Thursday, April 11, 2013

The Timing of Savings

Several commentators have made the point that the President's budgetary savings are back end loaded.  I wanted to test this theory so I calculated the savings in each budget relative to the CBO baseline and the percentage of the savings that come in the first 5 years of the budget versus the second five years.  Frankly, it doesn't make much of a case for optimism about any of the forecasts.

First to set a baseline, let's determine the percentage of spending that comes in the first five years versus the last as a reasonable expectation of how the savings "should" come.  Using the CBO baseline, we get that 43.1% of the spending in the CBO baseline occurs in the first five years so a reasonable expectation is that 40 percent or so of the savings should come in the same time period.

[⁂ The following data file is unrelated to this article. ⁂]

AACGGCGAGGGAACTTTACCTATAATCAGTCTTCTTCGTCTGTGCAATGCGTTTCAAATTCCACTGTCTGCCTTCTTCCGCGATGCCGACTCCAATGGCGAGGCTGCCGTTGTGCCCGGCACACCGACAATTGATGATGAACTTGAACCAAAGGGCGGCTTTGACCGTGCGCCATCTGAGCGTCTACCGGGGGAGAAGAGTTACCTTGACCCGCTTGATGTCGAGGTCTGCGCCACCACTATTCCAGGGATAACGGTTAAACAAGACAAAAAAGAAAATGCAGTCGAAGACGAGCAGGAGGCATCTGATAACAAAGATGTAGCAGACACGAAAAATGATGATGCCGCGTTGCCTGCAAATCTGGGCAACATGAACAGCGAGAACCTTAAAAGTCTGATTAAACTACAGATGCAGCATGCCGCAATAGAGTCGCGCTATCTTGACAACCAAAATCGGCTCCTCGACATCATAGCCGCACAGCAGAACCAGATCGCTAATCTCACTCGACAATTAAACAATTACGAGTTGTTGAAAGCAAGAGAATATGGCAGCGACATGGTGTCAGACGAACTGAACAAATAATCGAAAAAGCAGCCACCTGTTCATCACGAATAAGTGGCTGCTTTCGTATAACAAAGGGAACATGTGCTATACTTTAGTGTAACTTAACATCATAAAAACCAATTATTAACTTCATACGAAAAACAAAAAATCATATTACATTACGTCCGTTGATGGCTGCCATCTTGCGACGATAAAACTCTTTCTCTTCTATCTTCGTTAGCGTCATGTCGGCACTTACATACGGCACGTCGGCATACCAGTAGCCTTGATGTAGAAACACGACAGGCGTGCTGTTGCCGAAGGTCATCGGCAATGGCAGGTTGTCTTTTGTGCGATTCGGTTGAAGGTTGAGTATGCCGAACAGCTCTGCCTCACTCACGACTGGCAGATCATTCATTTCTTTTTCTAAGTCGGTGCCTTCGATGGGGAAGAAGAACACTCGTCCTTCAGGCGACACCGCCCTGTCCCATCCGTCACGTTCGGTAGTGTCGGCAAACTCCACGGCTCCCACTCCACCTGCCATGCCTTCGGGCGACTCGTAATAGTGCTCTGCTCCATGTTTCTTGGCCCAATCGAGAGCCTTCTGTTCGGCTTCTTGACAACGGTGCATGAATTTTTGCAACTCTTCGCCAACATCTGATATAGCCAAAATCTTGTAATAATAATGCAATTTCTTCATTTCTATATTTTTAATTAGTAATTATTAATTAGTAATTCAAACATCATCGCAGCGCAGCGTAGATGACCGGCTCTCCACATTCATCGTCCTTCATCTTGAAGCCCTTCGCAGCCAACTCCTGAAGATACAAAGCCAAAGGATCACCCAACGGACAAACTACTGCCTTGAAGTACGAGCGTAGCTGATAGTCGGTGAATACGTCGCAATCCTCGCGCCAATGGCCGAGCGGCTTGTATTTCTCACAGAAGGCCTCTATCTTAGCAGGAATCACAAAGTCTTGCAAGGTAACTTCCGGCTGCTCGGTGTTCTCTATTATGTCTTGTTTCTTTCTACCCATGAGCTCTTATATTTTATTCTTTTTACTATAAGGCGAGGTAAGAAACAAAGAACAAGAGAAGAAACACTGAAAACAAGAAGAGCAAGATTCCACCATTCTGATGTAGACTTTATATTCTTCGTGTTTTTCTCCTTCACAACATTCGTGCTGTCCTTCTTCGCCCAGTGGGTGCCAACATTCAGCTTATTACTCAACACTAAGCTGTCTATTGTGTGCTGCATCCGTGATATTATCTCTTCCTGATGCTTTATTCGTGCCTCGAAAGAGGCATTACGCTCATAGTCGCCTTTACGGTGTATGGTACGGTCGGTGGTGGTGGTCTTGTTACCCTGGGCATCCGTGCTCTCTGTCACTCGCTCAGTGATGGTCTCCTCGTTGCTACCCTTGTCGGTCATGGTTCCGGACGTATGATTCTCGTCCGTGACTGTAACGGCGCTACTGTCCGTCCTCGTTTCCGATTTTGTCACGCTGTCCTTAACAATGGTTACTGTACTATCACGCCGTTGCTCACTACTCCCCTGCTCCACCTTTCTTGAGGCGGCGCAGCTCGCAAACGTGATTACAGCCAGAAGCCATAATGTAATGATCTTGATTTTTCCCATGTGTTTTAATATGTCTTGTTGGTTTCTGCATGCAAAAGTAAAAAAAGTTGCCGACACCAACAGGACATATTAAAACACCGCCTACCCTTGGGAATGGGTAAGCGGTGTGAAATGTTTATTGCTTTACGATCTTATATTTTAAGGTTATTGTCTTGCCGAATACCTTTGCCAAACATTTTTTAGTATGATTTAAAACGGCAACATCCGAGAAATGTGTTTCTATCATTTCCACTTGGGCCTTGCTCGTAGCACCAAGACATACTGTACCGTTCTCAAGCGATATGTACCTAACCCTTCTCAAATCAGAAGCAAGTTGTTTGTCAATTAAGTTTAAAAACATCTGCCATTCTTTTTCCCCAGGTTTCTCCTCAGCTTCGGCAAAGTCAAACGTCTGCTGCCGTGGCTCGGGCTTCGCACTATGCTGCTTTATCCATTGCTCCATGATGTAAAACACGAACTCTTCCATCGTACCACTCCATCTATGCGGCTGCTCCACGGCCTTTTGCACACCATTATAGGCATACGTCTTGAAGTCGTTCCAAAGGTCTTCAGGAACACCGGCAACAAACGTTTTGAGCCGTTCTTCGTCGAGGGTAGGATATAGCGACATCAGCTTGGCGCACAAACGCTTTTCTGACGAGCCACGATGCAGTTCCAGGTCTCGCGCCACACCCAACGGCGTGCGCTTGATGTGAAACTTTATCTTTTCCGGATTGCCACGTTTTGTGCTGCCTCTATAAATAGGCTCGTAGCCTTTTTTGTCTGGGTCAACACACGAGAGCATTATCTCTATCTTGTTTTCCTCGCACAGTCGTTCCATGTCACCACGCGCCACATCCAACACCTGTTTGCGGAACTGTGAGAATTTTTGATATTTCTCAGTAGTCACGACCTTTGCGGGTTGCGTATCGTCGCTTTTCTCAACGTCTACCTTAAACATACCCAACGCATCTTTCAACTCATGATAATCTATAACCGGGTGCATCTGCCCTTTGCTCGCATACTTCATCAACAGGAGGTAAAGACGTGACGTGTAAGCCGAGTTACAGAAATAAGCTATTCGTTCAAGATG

So how do the different budgets do?  The Ryan budget comes closest to our 40 percent benchmark

In the Ryan budget, 32% of the savings come in the first five years.  In the Murray budget, the number is far lower, at 14%.  But the worse by far is in the President's budget where negative 9% of the savings come in the first five years, meaning the President's budget actually adds more to the debt over the next five years than is planned to be the case in the CBO baseline.

A budget that says more than 100% of the pain will come after you've left office isn't much of a budget at all.

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